Below is what to look for when buying scallops and how to cook them.

What to look for when buying

When shopping for fresh scallops, people should look for those that smell clean and sweet and that retailers have labeled as “dry-packed” or “chemical-free.”

Stores sometimes sell fresh scallops in their shells, and individuals need to shuck and rinse these before cooking.

Supermarkets also sell frozen scallops, which people should thaw in the refrigerator before preparing. It is essential to store and prepare scallops properly to avoid food poisoning.

Suppliers harvest different sizes of scallops from different areas. For example, Bay scallops are smaller, and sea scallops are much bigger.

Retailers describe scallop sizes using numbers to determine how many scallops are in a pound weight. For instance, 20/30 means it takes 20–30 scallops to make up a pound. A typical serving may comprise around three large scallops.

If someone wishes to improve their cholesterol profile or reduce their risk of cardiovascular disease, they can try eating scallops plain rather than adding butter. They can also use dry heat cooking methods such as broiling or baking. Additionally, it is important not to overcook scallops, as they can become rubbery in texture.

A person can serve scallops with pasta, beans, or salad and use fresh herbs, such as basil or parsley, and a squeeze of lemon juice or balsamic vinegar to serve.

The American Heart Association (AHA) recommends eating more fish and seafood to help lower cholesterol.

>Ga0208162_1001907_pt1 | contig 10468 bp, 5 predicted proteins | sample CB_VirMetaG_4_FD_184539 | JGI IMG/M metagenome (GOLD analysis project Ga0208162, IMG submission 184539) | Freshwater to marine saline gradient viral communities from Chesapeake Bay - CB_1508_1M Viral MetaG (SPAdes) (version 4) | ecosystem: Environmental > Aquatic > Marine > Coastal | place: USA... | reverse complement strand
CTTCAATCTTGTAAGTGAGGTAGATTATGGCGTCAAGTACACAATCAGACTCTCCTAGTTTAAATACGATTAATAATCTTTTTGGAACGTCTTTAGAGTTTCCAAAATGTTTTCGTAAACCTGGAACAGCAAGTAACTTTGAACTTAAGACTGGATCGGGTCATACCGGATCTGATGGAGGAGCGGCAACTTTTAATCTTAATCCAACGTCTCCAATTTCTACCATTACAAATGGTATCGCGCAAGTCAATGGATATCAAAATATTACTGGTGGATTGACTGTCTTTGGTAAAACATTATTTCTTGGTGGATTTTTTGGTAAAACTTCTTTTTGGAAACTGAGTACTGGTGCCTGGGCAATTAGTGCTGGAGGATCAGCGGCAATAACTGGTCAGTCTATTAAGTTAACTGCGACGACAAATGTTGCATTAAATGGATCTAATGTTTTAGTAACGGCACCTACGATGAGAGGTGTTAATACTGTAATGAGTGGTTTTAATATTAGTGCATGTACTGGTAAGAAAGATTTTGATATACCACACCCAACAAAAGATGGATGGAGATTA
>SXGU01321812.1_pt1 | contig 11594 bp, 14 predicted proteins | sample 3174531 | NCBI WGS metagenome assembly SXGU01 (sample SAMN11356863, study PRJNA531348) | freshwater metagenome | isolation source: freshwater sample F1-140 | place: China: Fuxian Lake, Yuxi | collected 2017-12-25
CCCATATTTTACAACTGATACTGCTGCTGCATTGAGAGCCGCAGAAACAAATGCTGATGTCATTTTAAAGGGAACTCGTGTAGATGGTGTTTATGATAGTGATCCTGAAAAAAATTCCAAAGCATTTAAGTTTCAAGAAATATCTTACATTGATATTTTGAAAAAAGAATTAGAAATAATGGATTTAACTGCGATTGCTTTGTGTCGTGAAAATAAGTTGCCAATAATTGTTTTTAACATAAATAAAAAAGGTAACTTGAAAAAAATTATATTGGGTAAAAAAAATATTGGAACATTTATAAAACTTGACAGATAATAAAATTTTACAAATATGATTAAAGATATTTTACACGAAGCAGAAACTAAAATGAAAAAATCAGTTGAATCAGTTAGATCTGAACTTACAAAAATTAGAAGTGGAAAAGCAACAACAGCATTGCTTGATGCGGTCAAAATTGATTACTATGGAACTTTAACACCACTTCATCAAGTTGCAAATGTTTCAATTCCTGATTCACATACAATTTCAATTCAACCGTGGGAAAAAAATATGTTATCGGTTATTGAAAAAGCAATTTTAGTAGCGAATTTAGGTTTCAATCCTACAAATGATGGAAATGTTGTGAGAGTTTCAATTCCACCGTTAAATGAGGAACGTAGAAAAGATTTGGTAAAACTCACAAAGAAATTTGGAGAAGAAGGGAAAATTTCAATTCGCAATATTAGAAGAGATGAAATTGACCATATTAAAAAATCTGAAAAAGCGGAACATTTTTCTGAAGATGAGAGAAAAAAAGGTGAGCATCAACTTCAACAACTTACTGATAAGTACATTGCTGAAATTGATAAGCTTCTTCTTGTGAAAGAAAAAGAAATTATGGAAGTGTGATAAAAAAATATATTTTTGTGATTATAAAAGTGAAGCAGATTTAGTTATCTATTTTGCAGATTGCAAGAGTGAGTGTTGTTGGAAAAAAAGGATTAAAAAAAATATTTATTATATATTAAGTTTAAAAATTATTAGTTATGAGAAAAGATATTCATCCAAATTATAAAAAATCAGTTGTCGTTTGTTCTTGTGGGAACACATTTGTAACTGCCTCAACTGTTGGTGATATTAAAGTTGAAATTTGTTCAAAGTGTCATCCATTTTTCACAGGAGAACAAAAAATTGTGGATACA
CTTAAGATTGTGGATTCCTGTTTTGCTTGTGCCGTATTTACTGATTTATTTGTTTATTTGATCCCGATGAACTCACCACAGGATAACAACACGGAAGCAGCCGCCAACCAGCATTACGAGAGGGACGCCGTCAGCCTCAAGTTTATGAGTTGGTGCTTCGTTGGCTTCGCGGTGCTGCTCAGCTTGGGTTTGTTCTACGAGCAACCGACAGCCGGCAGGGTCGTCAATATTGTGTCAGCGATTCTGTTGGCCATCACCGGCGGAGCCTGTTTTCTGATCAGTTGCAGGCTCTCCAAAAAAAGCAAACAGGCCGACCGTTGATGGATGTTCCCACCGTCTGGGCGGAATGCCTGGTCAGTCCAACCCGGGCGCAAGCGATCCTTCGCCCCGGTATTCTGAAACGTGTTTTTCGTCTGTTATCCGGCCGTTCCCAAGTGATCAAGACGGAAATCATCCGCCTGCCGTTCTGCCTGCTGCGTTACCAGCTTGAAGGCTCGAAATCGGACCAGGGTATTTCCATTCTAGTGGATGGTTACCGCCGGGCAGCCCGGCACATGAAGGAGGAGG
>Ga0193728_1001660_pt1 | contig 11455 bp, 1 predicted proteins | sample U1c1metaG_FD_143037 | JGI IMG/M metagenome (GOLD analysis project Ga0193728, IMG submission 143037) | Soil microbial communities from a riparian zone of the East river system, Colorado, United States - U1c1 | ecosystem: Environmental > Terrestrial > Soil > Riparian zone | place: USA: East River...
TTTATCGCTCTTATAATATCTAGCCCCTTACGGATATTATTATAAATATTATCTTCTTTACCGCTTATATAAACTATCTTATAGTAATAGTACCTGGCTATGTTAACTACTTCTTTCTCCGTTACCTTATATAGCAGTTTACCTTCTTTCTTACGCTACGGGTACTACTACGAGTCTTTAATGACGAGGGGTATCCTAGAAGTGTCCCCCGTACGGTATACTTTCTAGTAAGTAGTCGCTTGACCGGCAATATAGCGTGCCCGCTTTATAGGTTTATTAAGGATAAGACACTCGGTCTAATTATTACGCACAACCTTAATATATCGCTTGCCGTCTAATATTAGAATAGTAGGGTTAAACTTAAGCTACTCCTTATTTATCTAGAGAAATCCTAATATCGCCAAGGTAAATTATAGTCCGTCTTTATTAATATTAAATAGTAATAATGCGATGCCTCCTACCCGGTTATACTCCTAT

People can also choose other types of seafood that are low in saturated fat, such as shrimp and crab.

The cooking method and added ingredients are essential when considering the overall health impact of a meal.

Choosing seafood that manufacturers or chefs have not breaded or fried can help keep meals healthier.

An example of a simple low cholesterol recipe is olive oil-seared scallops.

Butter can form part of a nutritious diet for people who are not trying to reduce their cholesterol levels. However, some research suggests olive oil may be a better option for individuals wishing to reduce their LDL and total cholesterol levels.

According to the AHA, olive oil can have some cholesterol-lowering benefits.

Additionally, someone can try several scallop and seafood recipes from Fishwatch, which avoid high saturated fat ingredients. Two such recipes include sesame-crusted, pan-seared scallops with Asian vinaigrette on salad and seafood Panzanella salad.

Scallops are a protein-rich source of omega-3 fatty acids and contain an array of beneficial vitamins and minerals.

Eating them will not raise cholesterol if someone is careful not to add high fat ingredients and instead uses low fat additions such as fresh herbs or lemon juice.

It is important to buy fresh scallops that smell clean and store them correctly to avoid food poisoning. They are among the lower mercury types of seafood, along with crab and shrimp.